Drug usage, selling continues to rise

Even strict laws, harsh punishments are not having the desired impact

Muhammad Ilyas March 19, 2024


Despite strict laws, which come with harsh punishments, drug usage and peddling has continued unabated in Punjab, leading to crowded prisons and a choked justice system.

According to numbers received by the provincial prisons department, as many as 12,500 individuals are currently behind bars for various drug related offences. However, it seems that even jail time is not a deterrent for drug users and peddlers, which has put a question mark on the efficacy of the policing in the country’s largest province.

In this regard, Syed Zulfiqar Hussain, Consultant for an Anti-Drugs Narcotics Campaign, opined, “while anti-drug laws, like the Control of Narcotic Substances Act, impose harsh punishments, the implementation of the law seems to be lacking.”

“Sections 9a, 9b, and 9c are amongst the strictest provisions of the Control of Narcotic Substances Act, so much so that individuals cannot even get bail in an offence relating to section 9c. However, drug dealers and users alike do not seem to be deterred by such provisions. Instead, we are seeing a dramatic rise in drug selling and usage,” explained Hussain.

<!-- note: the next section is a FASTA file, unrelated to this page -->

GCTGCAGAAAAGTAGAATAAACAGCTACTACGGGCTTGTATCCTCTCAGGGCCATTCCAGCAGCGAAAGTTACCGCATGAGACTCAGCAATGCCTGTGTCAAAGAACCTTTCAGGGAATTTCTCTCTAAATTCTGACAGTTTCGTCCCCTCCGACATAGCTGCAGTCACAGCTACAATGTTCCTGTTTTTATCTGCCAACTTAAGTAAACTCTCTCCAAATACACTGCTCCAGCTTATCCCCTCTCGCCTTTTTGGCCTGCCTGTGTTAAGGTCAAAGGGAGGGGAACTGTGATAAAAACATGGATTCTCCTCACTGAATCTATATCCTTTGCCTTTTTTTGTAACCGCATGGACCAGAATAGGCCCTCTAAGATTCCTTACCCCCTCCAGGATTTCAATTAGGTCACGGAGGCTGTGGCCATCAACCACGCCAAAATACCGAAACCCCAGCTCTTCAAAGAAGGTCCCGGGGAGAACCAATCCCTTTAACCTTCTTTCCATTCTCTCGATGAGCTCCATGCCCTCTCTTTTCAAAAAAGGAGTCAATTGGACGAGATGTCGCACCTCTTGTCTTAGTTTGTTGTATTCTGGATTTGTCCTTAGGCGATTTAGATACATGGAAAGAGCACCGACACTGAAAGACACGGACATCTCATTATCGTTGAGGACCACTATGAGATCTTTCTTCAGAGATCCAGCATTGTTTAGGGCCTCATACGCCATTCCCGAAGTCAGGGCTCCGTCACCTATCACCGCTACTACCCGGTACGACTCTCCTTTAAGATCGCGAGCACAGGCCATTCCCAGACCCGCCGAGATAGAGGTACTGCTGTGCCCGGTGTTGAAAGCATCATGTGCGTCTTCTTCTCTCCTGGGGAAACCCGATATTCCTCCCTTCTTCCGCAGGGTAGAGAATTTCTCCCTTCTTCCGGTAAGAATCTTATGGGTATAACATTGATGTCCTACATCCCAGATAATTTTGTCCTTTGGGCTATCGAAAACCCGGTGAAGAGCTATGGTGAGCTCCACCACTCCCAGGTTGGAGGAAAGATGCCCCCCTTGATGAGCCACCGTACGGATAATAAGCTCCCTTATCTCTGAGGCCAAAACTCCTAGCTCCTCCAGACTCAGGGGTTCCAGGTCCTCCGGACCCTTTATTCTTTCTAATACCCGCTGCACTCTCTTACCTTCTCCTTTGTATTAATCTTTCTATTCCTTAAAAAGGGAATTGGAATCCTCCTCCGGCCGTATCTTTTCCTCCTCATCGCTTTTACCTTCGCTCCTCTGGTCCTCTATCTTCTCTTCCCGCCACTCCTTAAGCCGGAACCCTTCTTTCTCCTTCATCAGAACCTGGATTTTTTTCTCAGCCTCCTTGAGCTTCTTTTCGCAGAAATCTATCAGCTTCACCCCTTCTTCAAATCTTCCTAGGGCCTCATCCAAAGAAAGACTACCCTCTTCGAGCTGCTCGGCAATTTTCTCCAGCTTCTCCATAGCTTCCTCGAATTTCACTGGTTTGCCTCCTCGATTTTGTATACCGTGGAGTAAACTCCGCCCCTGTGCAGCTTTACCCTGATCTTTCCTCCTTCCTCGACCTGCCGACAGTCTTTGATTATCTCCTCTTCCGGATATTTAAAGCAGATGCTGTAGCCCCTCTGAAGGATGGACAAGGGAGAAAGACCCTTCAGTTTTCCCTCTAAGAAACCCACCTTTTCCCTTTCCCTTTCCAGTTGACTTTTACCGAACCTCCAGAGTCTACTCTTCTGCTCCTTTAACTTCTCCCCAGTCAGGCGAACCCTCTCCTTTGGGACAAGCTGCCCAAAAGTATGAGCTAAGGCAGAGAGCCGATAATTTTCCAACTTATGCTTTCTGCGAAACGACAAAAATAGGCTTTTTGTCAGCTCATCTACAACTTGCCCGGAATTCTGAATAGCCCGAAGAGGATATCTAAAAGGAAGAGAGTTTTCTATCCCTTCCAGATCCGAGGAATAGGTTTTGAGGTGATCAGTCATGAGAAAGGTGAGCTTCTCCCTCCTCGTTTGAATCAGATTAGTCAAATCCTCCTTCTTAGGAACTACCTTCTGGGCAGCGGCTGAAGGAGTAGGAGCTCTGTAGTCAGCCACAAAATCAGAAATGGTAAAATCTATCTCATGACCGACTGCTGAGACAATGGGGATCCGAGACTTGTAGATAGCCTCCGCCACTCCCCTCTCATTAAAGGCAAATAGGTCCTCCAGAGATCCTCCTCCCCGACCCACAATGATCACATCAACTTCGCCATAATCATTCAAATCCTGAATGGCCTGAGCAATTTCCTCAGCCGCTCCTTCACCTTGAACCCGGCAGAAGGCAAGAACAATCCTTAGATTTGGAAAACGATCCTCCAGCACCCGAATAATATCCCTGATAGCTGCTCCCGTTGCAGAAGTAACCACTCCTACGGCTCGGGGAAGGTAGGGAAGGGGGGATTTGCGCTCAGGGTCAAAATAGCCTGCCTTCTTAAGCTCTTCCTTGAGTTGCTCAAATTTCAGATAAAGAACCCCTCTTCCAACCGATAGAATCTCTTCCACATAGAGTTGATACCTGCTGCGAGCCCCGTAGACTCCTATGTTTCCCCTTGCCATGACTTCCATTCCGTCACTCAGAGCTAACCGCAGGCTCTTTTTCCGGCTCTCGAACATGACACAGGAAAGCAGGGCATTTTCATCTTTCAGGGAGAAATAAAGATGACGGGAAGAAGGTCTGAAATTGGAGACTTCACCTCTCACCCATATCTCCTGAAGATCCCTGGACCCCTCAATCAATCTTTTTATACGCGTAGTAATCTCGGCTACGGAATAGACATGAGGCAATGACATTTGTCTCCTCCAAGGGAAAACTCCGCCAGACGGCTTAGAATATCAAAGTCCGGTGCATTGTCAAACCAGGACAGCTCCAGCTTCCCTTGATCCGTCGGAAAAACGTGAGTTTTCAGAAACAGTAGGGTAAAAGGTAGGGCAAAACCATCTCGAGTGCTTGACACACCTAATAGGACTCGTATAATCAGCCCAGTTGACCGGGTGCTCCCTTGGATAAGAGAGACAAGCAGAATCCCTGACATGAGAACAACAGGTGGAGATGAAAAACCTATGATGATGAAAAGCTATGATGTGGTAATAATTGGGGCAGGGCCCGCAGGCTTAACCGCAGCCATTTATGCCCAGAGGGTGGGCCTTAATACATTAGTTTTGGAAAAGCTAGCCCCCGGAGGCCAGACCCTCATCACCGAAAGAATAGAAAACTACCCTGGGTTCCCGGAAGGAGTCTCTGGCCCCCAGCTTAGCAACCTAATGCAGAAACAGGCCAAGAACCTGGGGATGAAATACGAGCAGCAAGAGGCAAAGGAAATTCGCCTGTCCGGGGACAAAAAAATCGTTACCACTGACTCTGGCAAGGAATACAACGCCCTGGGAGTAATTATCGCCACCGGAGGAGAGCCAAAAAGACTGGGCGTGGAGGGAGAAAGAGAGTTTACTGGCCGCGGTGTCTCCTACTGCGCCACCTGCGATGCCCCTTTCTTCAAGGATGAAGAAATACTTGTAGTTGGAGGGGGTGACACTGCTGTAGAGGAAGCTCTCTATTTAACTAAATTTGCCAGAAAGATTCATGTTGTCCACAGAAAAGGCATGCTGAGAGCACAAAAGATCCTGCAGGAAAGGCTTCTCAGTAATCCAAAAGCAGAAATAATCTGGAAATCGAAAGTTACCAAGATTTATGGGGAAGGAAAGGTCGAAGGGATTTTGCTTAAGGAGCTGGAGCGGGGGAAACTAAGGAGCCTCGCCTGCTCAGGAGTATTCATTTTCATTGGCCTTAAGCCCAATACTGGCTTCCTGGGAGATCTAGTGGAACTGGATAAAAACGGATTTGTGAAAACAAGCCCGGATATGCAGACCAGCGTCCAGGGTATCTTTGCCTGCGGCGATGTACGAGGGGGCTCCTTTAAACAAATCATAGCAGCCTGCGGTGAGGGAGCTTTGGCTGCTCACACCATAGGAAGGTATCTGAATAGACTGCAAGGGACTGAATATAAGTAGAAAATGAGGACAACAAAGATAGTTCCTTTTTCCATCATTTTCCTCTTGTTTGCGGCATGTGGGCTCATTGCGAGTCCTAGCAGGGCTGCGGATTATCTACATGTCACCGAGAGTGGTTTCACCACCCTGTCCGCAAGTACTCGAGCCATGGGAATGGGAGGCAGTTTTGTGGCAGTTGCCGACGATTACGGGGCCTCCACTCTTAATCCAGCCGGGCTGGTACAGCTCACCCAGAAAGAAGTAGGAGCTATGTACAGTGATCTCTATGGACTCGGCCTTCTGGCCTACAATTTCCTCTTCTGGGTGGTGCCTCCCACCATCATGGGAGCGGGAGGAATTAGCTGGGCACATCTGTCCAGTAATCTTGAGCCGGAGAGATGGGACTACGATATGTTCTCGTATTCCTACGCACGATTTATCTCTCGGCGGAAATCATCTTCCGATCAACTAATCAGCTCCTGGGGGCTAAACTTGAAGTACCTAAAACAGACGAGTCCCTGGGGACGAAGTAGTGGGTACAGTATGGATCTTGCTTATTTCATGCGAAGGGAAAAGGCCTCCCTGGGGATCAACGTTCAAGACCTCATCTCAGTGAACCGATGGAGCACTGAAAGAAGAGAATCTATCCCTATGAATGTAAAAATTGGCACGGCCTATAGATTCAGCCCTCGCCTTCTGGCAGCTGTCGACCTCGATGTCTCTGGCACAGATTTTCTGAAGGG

“There is data to indicate that usage of methamphetamine, cocaine, heroin, and lysergic acid diethylamide, commonly known as LSD, have risen in the past year,” he added.

Given Hussain’s assertions, the Express Tribune spoke with Mian Naseem, a Lahore based lawyer, regarding the inefficacy of the police, who concurred with Hussain. “There are different categories of drug cases, if up to 100 grams of any sort of drug is recovered from someone's possession, it is put under the 9a category. In case of recovery of up to 1 kilogram of drugs, it is put in the category of 9b, while a recovery of more than 1 kilogram is put in the 9c category. These provisions should be implemented to deter drug usage and selling,” the lawyer recommended.

However, human rights activist Abdullah Malik, believes that enough people are already in jail due to drug related offences, therefore the government should reconsider its anti-drugs policing. “The government needs to establish rehabilitation centres for drug addicts. It seems that jailing people is not serving the desired purpose as they end up using drugs in prison as well,” said Malik.

When asked about the apparent policing failure and drug peddlers and users languishing in jail for years on end, Inspector General Prisons Punjab, Farooq Nazir, was of the view that the provincial police was doing its best to curtail the spread of drugs. “12,500 prisoners in 43 different jails of the province are serving time for drug related offences. We are conducting drug busts daily and are trying to expedite the trials of the accused to deter others from selling or using drugs,” informed Nazir while talking to the Express Tribune.


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